Four years ago may be too long, though, and especially with a fresh new crop of young players coming into the league. Especially if they keep Scandrick, Dallas may want to use the rest of their roster spots on younger prospects.

As it stands, Bene Benwikere is unlikely to return to the Cowboys. However, given the flashes of potential he once showed in the NFL, you can't be certain that Dallas won't want to give him one more chance.


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Dallas Cowboys

Cowboys 2018 Free Agents: OL Joe Looney

Jess Haynie

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Joe Looney, 49ers
James D. Smith/Dallas Cowboys

Dallas Cowboys backup offensive lineman Joe Looney was active for all 16 games of 2017 and never had to start. That is exactly what you want from a reserve player, and Looney has been relied on as security for the interior o-line for two years now. However, he enters 2018 as an unrestricted free agent.

A six-year veteran, Looney turns 28 years old in August. He has two years in the Cowboys system and is still in his physical prime. Able to play guard or center, "Jumbo Joe" is a nice value with versatility and familiarity.

Dallas got Looney on the cheap in 2016, signing him to a two-year deal at just $1.68 million. While he hasn't been seen much over the last two seasons, coming out of the Cowboys' offensive line could raise his profile in this free agent market compared to last time.

For example, the last guy to hold Joe's role in Dallas was Mackenzy Bernadeau. Dallas paid him $5.7 million from 2014-2015 to be the versatile backup at guard and center. Looney is at a comparable point now in his career.

Joe Looney

Dallas Cowboys G/C Joe Looney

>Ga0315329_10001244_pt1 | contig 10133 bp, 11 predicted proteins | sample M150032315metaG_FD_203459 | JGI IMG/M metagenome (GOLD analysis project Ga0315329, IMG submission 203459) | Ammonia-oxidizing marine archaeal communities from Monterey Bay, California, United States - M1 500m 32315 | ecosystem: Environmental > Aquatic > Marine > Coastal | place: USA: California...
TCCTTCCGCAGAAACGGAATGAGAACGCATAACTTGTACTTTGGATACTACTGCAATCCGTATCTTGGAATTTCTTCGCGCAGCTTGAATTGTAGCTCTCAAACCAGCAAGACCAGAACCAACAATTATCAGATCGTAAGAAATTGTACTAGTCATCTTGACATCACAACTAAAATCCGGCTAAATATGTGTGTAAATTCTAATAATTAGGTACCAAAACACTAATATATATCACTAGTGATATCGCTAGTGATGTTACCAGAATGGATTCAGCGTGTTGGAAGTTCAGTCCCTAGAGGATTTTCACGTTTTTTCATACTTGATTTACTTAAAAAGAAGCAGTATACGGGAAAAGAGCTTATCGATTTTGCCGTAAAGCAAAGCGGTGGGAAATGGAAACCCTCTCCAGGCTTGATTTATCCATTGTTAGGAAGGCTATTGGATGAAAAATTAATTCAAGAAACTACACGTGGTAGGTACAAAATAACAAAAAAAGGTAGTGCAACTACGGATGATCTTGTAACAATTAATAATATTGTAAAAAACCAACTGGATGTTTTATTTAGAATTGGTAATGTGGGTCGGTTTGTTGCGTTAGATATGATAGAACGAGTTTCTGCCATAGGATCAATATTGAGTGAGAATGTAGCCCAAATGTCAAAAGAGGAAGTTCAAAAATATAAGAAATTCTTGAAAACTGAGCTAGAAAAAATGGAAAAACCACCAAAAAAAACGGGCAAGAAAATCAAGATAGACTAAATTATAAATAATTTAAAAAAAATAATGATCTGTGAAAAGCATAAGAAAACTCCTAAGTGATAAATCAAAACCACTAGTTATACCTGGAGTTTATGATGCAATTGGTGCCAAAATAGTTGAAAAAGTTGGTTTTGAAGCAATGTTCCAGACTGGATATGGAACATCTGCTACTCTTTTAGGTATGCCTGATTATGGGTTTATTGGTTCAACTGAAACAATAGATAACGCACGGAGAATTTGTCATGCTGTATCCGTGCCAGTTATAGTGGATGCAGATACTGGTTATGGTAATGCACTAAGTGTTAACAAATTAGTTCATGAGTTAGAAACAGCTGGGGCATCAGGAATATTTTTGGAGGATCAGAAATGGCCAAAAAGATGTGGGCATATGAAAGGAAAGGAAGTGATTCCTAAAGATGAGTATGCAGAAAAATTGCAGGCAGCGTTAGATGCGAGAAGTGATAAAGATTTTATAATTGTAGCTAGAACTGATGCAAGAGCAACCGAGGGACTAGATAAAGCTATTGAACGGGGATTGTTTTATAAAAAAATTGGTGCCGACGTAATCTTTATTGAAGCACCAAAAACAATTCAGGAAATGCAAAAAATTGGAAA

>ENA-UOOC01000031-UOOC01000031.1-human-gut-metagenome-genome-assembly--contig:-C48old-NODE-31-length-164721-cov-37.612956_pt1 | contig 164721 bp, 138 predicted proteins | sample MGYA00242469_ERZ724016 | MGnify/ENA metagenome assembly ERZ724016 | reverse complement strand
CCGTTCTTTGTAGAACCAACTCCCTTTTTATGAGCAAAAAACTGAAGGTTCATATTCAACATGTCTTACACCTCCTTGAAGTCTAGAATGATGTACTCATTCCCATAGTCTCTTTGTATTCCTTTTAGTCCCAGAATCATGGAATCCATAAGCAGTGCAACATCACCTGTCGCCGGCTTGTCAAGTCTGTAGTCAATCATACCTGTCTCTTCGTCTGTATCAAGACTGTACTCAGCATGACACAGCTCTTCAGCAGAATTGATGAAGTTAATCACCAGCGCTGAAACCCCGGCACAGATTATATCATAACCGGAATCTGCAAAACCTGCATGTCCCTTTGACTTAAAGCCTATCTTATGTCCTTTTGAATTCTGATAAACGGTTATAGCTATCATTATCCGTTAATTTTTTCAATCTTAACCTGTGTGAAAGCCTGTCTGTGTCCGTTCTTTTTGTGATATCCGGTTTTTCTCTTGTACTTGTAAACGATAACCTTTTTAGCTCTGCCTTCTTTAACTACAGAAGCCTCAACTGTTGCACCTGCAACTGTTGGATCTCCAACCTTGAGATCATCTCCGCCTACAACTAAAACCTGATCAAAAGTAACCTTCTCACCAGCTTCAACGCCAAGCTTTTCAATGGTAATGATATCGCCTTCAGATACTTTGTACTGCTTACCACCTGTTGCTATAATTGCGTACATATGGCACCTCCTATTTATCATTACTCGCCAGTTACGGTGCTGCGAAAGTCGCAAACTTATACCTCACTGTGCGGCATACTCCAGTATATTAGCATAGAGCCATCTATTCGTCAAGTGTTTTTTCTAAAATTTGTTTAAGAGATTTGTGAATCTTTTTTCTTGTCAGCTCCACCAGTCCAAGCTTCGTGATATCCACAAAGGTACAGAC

Dallas may not want to give Joe Looney that kind of raise, but they may have to given other issues on the line. Starting guard Jonathan Cooper is also a free agent and was injured in Week 17. Chaz Green was tried at guard last year and failed.

Even if they didn't need Loooney to play guard, he is also the backup center and the currently the best candidate on the roster for that role.

While nobody wants Looney as the starting left guard in 2018, but Dallas may not want to give Cooper a new deal given his injury history. La'el Collins appears locked in at right tackle, so the Cowboys may feel the need to pay more to keep Looney in case the offseason doesn't provide a better option.

If the Cowboys are inspired to retain Joe Looney, it could mean raising his annual salary from about $800k to close to $3 million. Even with more cap flexibility than they've had in recent years, that's still a big jump that Dallas won't take lightly.

Clearly, Joe Looney's return in 2018 is not an easy decision. He could be a solid veteran depth option for some teams and might even find starting work if someone's desperate enough.

With Dallas facing some uncertainty on the offensive line, that gives Looney the leverage in any upcoming contract negotiations.